Duke Energy

Lee County coal ash
Dave DeWitt

The Department of Environment and Natural Resources announced today that it has approved the necessary permits to transform two abandoned clay mines into coal ash storage pits.

Duke Energy intends to ship coal ash from several of its facilities across the state to the Colon Mine Site in Lee County and the Brickhaven No. 2 Mine Tract “A” in Chatham County. It was awaiting the DENR permits before it began moving ash. The Lee and Chatham County facilities will be the first lined coal ash pits in the state.

One of Progress Energy's solar energy farms.
Duke Energy/Progress Energy

The General Assembly is caught up in a possible overhaul of the state’s commitment to renewable energy. A bill moving through the state legislature would scale back the state’s Renewable Energy Portfolio Standards (REPS).


REPS are important because they mandate how much renewable energy a company like Duke Energy produces as a part of its total electricity sales.


A Duke Energy power plant and coal ash ponds outside Asheville.
Zen Sutherland

Duke Energy Progress says it will convert another power plant from coal to natural gas.

Duke Energy's plans for the facility at Lake Julian in Asheville are another indication that the energy giant is increasingly relying on natural gas, in part because of its falling price. 

The utility calls the transition for Asheville a "win-win:" cleaner energy and more jobs. Environmentalists say natural gas has its own negative consequences.

Dan River
Steven Alexander, USFWS

In the fall of 2013, some Duke Energy middle managers had a choice to make. Follow the recommendation of an inspector and spend $5,000 on a video camera inspection of a stormwater pipe underneath its Dan River coal ash basin.

Or don’t.

Duke Energy, of course, chose the latter, figuring the pipes would be removed soon, so why waste the money?

A few months later, the corrugated middle-section of the pipe burst, sending 39,000 tons of coal ash into the river.

Duke Energy plant
Duke Energy

A few days after the General Assembly passed the Coal Ash Management Act last fall, Governor Pat McCrory recorded a video and made a claim many in his Republican party have since proudly repeated.

“This bill makes North Carolina the national leader in acknowledging and attacking the coal ash problem that has been building for more than half a century,” McCrory says in the video.

Acknowledging and attacking hasn’t, so far, led to any moving of coal ash. And as far as being a national leader, it’s actually one of our neighbors - South Carolina – that may lay a better claim, says Frank Holleman, an attorney with the Southern Environmental Law Center.

A Duke Energy power plant and coal ash ponds outside Asheville.
Zen Sutherland

Some residents who live near coal ash sites owned by Duke Energy are being told not to drink or cook with water that comes from their wells.

Eighty-seven of the 117 letters (pdf) sent by the Department of Environment and Natural Resources so far have indicated that well water exceeded state groundwater standards for some toxic heavy metals.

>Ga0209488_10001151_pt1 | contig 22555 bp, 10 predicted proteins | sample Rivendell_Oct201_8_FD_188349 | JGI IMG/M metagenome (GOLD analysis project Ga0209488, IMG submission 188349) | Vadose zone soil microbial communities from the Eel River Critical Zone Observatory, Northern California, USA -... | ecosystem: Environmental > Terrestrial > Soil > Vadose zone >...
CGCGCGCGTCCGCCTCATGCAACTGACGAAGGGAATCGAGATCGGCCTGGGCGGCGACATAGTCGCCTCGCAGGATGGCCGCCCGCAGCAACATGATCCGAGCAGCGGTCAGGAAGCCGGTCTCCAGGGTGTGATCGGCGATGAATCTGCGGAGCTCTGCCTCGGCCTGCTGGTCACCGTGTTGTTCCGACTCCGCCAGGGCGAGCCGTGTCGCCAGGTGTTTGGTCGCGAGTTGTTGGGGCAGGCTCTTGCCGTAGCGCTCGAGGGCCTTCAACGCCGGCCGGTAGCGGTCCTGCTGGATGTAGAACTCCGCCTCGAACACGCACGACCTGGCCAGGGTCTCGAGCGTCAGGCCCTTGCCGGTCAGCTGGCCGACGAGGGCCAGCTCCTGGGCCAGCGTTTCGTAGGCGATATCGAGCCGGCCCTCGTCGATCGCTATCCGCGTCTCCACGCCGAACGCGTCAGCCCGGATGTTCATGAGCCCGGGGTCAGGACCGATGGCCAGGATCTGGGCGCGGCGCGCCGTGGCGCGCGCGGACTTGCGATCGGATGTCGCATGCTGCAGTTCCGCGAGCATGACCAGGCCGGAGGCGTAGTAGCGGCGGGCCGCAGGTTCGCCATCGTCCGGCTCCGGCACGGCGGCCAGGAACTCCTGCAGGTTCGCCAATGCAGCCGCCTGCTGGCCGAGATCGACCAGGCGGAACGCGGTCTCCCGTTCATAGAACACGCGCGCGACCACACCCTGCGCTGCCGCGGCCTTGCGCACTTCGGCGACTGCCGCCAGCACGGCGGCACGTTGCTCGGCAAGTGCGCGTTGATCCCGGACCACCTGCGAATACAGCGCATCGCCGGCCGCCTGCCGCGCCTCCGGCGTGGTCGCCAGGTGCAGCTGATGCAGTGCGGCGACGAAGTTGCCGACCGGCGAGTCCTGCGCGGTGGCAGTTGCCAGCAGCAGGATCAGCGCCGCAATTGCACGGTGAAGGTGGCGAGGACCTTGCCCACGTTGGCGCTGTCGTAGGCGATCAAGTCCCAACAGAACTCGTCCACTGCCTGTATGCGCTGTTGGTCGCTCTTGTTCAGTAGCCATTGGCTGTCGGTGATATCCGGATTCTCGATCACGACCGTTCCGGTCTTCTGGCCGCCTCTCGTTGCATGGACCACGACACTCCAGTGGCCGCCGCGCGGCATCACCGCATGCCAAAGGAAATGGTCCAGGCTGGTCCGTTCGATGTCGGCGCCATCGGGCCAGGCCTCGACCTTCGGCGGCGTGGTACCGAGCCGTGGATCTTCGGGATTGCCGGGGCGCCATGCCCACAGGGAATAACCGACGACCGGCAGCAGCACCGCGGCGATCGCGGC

A picture of a coal ash pond.
Waterkeeper Alliance


This week, Duke Energy has paid $171 million to shareholders and the state of North Carolina.

The first bill was for $146 million to settle a lawsuit that claimed the company misled shareholders when it agreed to a merger with Progress Energy in 2012. The other $25 million was a fine from the state for spilling coal ash at a power plant in Wilmington.

Meanwhile, the conversation continues about how to dispose of the coal ash sitting at 14 sites across the state.

Guest host Phoebe Judge gets an update from WUNC environment reporter Dave DeWitt.

Gasoline prices at the Carrboro Food Mart gas station in April 2013
Laura Candler

Gasoline and natural gas have hit record-low prices in the last few months. It was hailed as overwhelmingly good news for consumers and the economy.

But the price you pay at the pump may not be the real cost.

“So the real cost of that gallon of gas is the price you pay at the pump plus about four dollars,” says Drew Shindell, a professor of climate change at Duke University’s Nicholas School of the Environment.

Shindell wrote a paper that calculates the “social cost” of energy, or the total cost to society.

sutton power plant
Duke Energy

The North Carolina Department of Environment and Natural Resources has fined Duke Energy more than $25 million over coal ash leaks at a retired power plant in Wilmington. 

According to DENR, it’s the largest environmental fine in the state’s history – five times higher than any previous fine. It is punishment for coal ash leaching into the ground water at the Sutton Power Plant over several years.

Contaminants included arsenic, selenium, and boron. 

PHOTO: The coal ash pond at the Duke Energy power plant by the Dan River
NC Department of Environment and Natural Resources

A deal has been reached to end a federal grand jury investigation into Duke Energy over the Dan River coal ash spill.

"We are accountable for what happened at Dan River and have learned from this event," said Lynn Good, president and CEO of Duke Energy, in a statement. "We are setting a new standard for coal ash management and implementing smart, sustainable solutions for all of our ash basins.”